30 September 2008

Mad Scientist Kitchen

Warren Ellis relates recipes for garlic mashed sweet potatoes and onion marmalade. His procedure for roasting the garlic:

* Roasting garlic

Pull a good length of tin foil. Fold it in half. Fold the edges together, a half-inch or so, to make a seam. Fold it in half again. Fold a seam along the sides, leaving the top open. See what you’ve made? A tinfoil pocket. A shiny silver scrotum from the future. Now get a garlic, a whole head. Find a knife and slice the very top off, so you can see the tops of the individual cloves inside. Put it in the tinfoil pocket.

Open a bottle of beer. Not fucking Budweiser or Labatts — a proper beer, damnit. During this experiment, I used the outstanding Black Adder ale from Mauldons. A good bitter, an ale, an IPA — a proper fucking beer, you know what I mean. Pour some down your throat. Now pour some in the tinfoil. A mouthful or so. Spit your mouthful out into the pocket if you’d like. I mean, it’d be disgusting, but the person you’re cooking for will never know, right? Close up the pocket, so you now have a sealed tinfoil bag full of a head of garlic and (possibly regurgitated) beer.

Sling it in the oven. Your oven is set to 190 degrees C, which is 375F or Gas mark 5. It’s going to be in there for an hour. Have some more beer. Swallow it this time, you freak.

It continues in a similar vein. Go read.

21 September 2008

Potato-Watercress-Basil Soup

With a bag full of potatoes a few weeks old, and hosting Soup Collective today, there was a fairly obvious course of action: potato soup. I called JD and asked if she had any particular favorites; she found one that wasn't quite what she was thinking, but still sounded pretty good. I modified slightly onnacounta lack of leeks.

  • 6 cups stock (vegetable or chicken)
  • 6 potatoes unpeeled and diced
  • 2 small yellow onions, diced
  • 1/2 cup basil leaves, fresh
  • large bunch of spring onions
  • 8 tbsp butter
  • 1 cup watercress, chopped
  • 1/2 teaspoon allspice or cloves
  • 1/4 cup white wine
  • 2 cups milk


  • Combine stock, potatoes, onions and cook over medium heat for 15-20 min. until potatoes begin to soften
  • Dice spring onions; melt butter and sauteé spring onions w/allspice; add 1/2 cup white wine and cook off partially; add watercress and sauteé 5 more minutes; set aside
  • Add basil to potato soup mixture and cook 5 minutes
  • Add spring onions to soup; simmer
  • Stir in milk; do not reboil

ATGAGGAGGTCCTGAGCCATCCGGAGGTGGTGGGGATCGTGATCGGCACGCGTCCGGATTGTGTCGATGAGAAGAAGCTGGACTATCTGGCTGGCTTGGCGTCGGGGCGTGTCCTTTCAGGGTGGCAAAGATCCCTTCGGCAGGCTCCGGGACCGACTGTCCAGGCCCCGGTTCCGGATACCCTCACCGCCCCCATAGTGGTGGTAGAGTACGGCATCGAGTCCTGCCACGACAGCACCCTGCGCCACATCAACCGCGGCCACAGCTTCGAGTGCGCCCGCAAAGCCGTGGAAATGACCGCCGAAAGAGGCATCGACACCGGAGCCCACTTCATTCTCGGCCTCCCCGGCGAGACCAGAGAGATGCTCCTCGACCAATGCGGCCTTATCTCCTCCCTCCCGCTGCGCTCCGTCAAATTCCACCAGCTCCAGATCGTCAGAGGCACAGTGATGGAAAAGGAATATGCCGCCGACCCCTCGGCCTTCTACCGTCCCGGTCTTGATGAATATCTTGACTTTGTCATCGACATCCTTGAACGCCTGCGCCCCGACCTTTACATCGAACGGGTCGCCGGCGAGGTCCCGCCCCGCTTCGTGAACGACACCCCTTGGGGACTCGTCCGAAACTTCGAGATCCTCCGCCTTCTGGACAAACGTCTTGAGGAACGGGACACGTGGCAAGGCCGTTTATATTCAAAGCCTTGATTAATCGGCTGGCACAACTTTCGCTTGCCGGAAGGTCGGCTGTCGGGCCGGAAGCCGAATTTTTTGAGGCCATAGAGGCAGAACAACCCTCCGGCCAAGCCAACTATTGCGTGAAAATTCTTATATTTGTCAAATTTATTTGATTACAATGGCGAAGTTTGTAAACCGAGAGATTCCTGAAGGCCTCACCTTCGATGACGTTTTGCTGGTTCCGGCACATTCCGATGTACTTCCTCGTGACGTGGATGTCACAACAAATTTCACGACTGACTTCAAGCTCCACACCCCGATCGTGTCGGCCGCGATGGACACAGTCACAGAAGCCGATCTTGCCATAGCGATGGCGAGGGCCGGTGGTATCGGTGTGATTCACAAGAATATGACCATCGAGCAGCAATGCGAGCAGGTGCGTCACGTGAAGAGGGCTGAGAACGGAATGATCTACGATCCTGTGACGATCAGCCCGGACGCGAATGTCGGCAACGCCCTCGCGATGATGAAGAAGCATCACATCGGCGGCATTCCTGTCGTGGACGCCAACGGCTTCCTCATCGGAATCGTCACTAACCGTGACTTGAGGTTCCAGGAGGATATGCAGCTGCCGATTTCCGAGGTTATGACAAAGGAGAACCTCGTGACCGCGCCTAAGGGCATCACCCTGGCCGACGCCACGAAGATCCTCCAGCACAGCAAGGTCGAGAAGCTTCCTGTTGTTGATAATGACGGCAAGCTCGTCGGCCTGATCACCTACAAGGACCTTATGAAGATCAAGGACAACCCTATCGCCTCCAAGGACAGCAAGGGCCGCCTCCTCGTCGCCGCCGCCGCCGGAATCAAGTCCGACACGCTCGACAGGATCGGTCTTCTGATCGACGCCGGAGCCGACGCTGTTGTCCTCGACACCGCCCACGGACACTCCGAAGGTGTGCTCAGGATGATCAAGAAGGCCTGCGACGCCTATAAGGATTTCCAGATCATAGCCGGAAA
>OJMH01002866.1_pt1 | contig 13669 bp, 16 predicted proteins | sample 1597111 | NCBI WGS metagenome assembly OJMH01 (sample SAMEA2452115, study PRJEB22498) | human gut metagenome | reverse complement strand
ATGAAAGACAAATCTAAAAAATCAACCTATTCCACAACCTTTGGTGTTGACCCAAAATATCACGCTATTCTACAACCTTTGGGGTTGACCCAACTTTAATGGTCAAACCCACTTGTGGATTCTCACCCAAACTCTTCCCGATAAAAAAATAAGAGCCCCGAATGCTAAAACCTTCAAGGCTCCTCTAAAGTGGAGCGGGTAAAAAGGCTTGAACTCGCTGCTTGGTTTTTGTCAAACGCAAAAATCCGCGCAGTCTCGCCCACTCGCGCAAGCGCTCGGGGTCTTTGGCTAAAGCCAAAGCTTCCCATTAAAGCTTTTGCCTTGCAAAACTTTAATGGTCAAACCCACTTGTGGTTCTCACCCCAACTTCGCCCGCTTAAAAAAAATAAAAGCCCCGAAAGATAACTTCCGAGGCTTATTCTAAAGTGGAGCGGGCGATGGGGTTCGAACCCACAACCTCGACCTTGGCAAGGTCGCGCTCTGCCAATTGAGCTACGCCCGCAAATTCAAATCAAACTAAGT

14 September 2008

High-Fructose Corn Syrup

Ezra Klein explains the badness:

But that's not the real problem with high fructose corn syrup. The bigger issue, which the industry neither can nor particularly cares to rebut, is that the product exists at all. We pump absurd quantities of cash into subsidizing corn (we also have a huge tariff on Brazilian sugar cane, incidentally). Over the past 10 years alone, Congress has appropriated more than $50 billion to encourage farmers to grow the stuff. But people don't want to eat $50 billion in subsidized corn. And if the cobs just sat around developing mold, Congress would cut off the spigot. Enter high fructose corn syrup, which sucks up the subsidies and created a world in which calories from a sweet, highly caloric additive have become the cheapest of all energy sources. That's the primary way the syrup contributes to obesity: Not by being more fattening, but by being so heavily subsidized that it makes it far cheaper to sustain yourself on sweetened carbohydrates than on nutritious food. That might be fine if the sweetener were naturally cheap, but instead, taxpayers are funding a concerted effort to flood grocery stores with unnaturally cheap, utterly unhealthy, foods.

Nothing more to add, there.

03 September 2008

Lentil Soup

Sick, and without canned soup, I looked through the cupboard and found enough for a lentil soup recipe, modified slightly for lack of other vegetables:


  • 1 onion, chopped
  • 1/4 cup olive oil
  • 4 cloves garlic, minced
  • 1 teaspoon dried oregano
  • 4 bay leaves
  • 1 (14.5 ounce) can crushed tomatoes
  • 2 cups dry lentils
  • 8 cups water
  • 1/2 cup spinach, rinsed and thinly sliced
  • 2 tablespoons vinegar
  • salt to taste
  • ground black pepper to taste


  • In a large soup pot, heat oil over medium heat.
  • Add onions; cook and stir until tender.
  • Stir in garlic, bay leaf, oregano, and basil; cook for 2 minutes.
  • Stir in lentils, and add water and tomatoes. Bring to a boil. Reduce heat, and simmer for at least 1 hour.
  • When ready to serve stir in spinach, and cook until it wilts. Stir in vinegar, and season to taste with salt and pepper, and more vinegar if desired.


  • Success!